The Fresh Loaf

News & Information for Amateur Bakers and Artisan Bread Enthusiasts

Overfermented? insufficient gluten development?

leslieruf's picture

Overfermented? insufficient gluten development?

For this bake I wanted to use the Bob's Red Mill hot cereal mix that I had in the freezer.  Inspiration from Danni3113  who has made some great porridge mix breads.

8 am mix

Hot cereal mix  117 gm 

170 gm boiling water.

Cover and leave on bench until I got home 

2 pm autolyse 1 hour

466 gm bread flour

203 gm water - too dry so added another 50 gm, total 253 gm

Edit: include cereal mix in autolyse

3 pm

Add 12 gm salt and 

 262 gm 100% hydration rye levain and knead. 

A bit worried about sticky dough so added scant tspn gluten (a questionable move I think) and a good tspn honey as I thought maybe dough could do with a touch of sweetening.  

Dough was sticky and slack but I continued with 4 sets slap and fold/stretch and folds every 30 minutes. Room temperature 22°c at start of Bulk ferment

8 pm dough doubled so divided in two, preshaped and rested for 15 minutes.  Final shaping then into fridge overnight.

7 am today popped them into preheated DOs in the oven 15 minutes lid on at 230°c 18 minutes lid off.


At same time did a 1:2:3 loaf (back loaf in photo) with a mix of bread flour 70%/ multigrain flour 20%/spelt flour 10%. similar time frames except it used a bread flour levain and took longer to bulk ferment. Dough required 50 gm more water and was a pretty firm dough.  Baked after the porridge loaves.


Well, that gave me 2 totally different looking loaves.  Were the porridge loaves over fermented?  they spread and didn't get the oven spring I hoped for! or was dough strength just not enough to support ovenspring?   

 Crumb shot  comparison

the other two loaves

Crumb is good, so I just don't know....... 



isand66's picture

I would say over proofed.  I had a recent one that was very similar result.  I'm sure it still tastes great though.

leslieruf's picture

that was my first thought. surface was just not as smooth (if you can say that about this sort of bread) and as I scored it spread a lot :(  Tomorrow I will try some for lunch.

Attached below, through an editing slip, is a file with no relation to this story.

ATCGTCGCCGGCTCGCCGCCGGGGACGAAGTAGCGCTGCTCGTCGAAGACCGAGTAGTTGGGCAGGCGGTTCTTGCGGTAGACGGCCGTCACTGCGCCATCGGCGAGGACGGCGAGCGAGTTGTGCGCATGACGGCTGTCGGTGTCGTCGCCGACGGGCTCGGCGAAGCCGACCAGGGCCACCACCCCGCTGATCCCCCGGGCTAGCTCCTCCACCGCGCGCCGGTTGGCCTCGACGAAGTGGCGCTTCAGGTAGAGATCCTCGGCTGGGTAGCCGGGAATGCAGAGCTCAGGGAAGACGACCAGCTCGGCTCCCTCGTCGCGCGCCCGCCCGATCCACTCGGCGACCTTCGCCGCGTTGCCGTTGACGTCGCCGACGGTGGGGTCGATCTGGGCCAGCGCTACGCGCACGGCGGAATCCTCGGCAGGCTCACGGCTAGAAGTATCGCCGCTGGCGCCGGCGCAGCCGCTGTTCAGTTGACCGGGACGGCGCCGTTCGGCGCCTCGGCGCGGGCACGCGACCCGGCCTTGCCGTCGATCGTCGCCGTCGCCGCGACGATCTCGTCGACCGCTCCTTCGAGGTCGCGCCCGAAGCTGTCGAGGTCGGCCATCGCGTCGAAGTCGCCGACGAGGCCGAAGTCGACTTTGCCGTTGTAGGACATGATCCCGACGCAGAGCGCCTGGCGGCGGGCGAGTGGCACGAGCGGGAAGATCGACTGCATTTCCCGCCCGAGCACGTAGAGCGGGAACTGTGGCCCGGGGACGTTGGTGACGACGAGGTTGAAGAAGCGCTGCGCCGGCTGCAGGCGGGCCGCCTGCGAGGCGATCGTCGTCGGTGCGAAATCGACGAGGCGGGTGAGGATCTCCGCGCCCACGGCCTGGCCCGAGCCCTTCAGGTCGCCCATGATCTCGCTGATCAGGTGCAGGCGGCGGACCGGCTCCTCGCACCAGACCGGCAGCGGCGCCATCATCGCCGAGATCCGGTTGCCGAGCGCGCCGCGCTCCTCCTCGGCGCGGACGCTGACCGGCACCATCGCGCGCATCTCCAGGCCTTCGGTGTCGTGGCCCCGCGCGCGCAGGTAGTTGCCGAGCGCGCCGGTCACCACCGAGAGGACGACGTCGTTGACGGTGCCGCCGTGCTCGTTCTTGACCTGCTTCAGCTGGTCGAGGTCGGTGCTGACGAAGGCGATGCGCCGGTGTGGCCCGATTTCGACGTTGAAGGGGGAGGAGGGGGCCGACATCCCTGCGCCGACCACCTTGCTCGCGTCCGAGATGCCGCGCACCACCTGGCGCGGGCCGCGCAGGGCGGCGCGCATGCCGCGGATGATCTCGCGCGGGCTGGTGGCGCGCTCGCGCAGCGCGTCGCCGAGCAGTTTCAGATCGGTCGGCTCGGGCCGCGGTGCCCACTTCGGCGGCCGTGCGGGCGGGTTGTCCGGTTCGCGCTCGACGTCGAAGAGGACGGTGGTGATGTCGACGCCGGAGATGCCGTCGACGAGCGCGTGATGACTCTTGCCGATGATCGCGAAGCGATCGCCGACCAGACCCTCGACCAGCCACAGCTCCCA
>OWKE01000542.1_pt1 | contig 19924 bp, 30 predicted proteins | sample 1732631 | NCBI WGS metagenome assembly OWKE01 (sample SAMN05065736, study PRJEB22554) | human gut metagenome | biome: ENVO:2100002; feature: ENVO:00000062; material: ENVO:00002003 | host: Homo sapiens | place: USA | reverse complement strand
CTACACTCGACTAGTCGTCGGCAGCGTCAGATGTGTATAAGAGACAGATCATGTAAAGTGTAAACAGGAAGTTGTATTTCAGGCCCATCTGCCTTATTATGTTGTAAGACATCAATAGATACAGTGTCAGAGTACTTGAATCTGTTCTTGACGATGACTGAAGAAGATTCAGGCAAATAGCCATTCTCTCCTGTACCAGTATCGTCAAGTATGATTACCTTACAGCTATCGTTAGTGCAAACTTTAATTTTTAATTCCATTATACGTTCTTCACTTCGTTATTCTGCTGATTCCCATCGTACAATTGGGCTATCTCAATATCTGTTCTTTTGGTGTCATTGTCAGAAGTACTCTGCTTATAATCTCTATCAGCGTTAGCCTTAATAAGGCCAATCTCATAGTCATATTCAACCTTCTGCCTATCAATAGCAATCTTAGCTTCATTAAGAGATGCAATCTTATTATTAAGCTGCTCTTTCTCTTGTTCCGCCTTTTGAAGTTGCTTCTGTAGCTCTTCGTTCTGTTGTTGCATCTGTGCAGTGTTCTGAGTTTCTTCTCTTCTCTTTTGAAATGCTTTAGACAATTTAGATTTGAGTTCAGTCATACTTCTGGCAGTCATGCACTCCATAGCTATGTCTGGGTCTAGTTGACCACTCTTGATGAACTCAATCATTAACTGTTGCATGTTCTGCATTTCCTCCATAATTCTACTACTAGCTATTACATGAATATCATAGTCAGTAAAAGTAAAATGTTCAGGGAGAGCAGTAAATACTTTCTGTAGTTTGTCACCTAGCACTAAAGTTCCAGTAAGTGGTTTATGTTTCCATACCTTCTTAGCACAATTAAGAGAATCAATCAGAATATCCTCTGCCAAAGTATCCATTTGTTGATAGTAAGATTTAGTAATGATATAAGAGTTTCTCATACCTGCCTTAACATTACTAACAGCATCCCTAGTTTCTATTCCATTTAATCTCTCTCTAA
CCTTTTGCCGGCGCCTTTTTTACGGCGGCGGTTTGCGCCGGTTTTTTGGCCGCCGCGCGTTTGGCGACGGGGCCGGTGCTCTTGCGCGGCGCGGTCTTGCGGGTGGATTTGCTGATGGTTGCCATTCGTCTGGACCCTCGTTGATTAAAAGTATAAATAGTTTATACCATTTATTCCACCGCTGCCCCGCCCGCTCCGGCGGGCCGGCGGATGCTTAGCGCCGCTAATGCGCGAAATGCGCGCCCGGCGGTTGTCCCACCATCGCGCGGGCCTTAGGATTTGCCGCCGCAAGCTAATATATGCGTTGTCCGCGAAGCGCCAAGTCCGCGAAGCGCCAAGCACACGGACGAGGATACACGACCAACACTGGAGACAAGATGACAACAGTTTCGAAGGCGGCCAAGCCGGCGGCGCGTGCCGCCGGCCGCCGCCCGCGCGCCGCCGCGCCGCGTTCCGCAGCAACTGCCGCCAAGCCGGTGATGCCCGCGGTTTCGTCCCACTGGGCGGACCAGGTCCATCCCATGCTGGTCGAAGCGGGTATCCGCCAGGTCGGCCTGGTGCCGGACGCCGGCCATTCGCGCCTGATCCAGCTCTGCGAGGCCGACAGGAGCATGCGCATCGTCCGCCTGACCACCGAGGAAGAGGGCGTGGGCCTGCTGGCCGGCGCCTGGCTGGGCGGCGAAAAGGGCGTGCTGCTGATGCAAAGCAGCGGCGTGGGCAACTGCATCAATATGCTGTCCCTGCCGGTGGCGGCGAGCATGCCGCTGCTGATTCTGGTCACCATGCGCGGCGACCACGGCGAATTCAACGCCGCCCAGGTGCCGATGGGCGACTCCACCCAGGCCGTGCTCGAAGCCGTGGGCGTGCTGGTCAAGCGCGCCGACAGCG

thanks Isand66 - good to know that someone who makes such lovely breads as you do can also have one do this!

Happy baking


Danni3ll3's picture

I have mine set at 36-37F so it is pretty cold. I had problems with over proofing when it was set at 40-41F. Otherwise, it looks like you followed my procedure pretty closely. 

Oh one more thought, when you shaped it, were you rather firm with the dough? My final shaping really deflates the dough to about half what it is during the first gentle shaping and testing. Mini Oven is the one that inspired me to be much firmer with the dough as opposed to Forkish who seems to treat it with kid gloves. 

leslieruf's picture

Just measuring it now - top shelf 40°F and it is set at the coldest setting.  We have an older fridge in the shed, so maybe tomorrow I will go measure that one!

I suppose I am not really firm although I usually deflate bigger bubbles. I am probably between the two methods.  maybe next time I will do it two ways and see how much difference it makes.

thanks for the ideas Danni.


IceDemeter's picture

From the crumb, it looks like it just barely overproofed.

I think that the porridge grains already have more of the favourite foods for the yeasts, and adding them as already partially broken down by the cooking just makes it an even better food source for them.  The whole grains add extra acid, too, so any whole-grain porridge adder should speed up fermentation of the dough.  It might not be as obvious that the fermentation is faster, though, since the extra physical weight of the larger pieces should keep the overall volume growth to less than what you'd see on a straight flour dough.

I don't have the skill that you or Ian or Danni have, so haven't managed to consistently catch a room temp bulk ferment at the right time to get it shaped and in for a retarded proof (I consistently manage a badly overproofed loaf when I try).  I've been going with retarding the bulk ferment, shaping cold, and then being able to keep an eye on the final proof.  It's been giving me better results so far...

From the looks of your usual stunning 1-2-3 loaf, it obviously isn't an issue with your starter, or your timing, or your skills --- so it's gotta be the porridge changing the look and feel on you!  I think you might find that not letting it increase so much in volume on the bulk might be all that you need for a perfectly proofed result on the next one.

Overall it looks like it was a great bake - and a delicious learning experience.  Can't wait to see the next one!

Best, Laurie


leslieruf's picture

as crumb seems fine, just the slackness and appearance just prior to baking.  You raise a couple of points though.  For this I used  the rye starter that I acquired from a niece in Switzerland on our recent trip.  So whilst I have baked with it before I am not as familiar with it as my normal bread flour starter.  The levain builds were not noticeably quicker, but then I wasn't really paying attention. Life got in the way and I had to refrigerate both levains for a day, although I did top them up...... 

I almost always bulk ferment on the bench until doubled although the appearance of the dough through the container also plays a part.  so maybe it was a combination of the fridge being marginally warm and maybe I should have cut the bulk ferment back a bit!

There is always more to learn...

thank Laurie and bake happy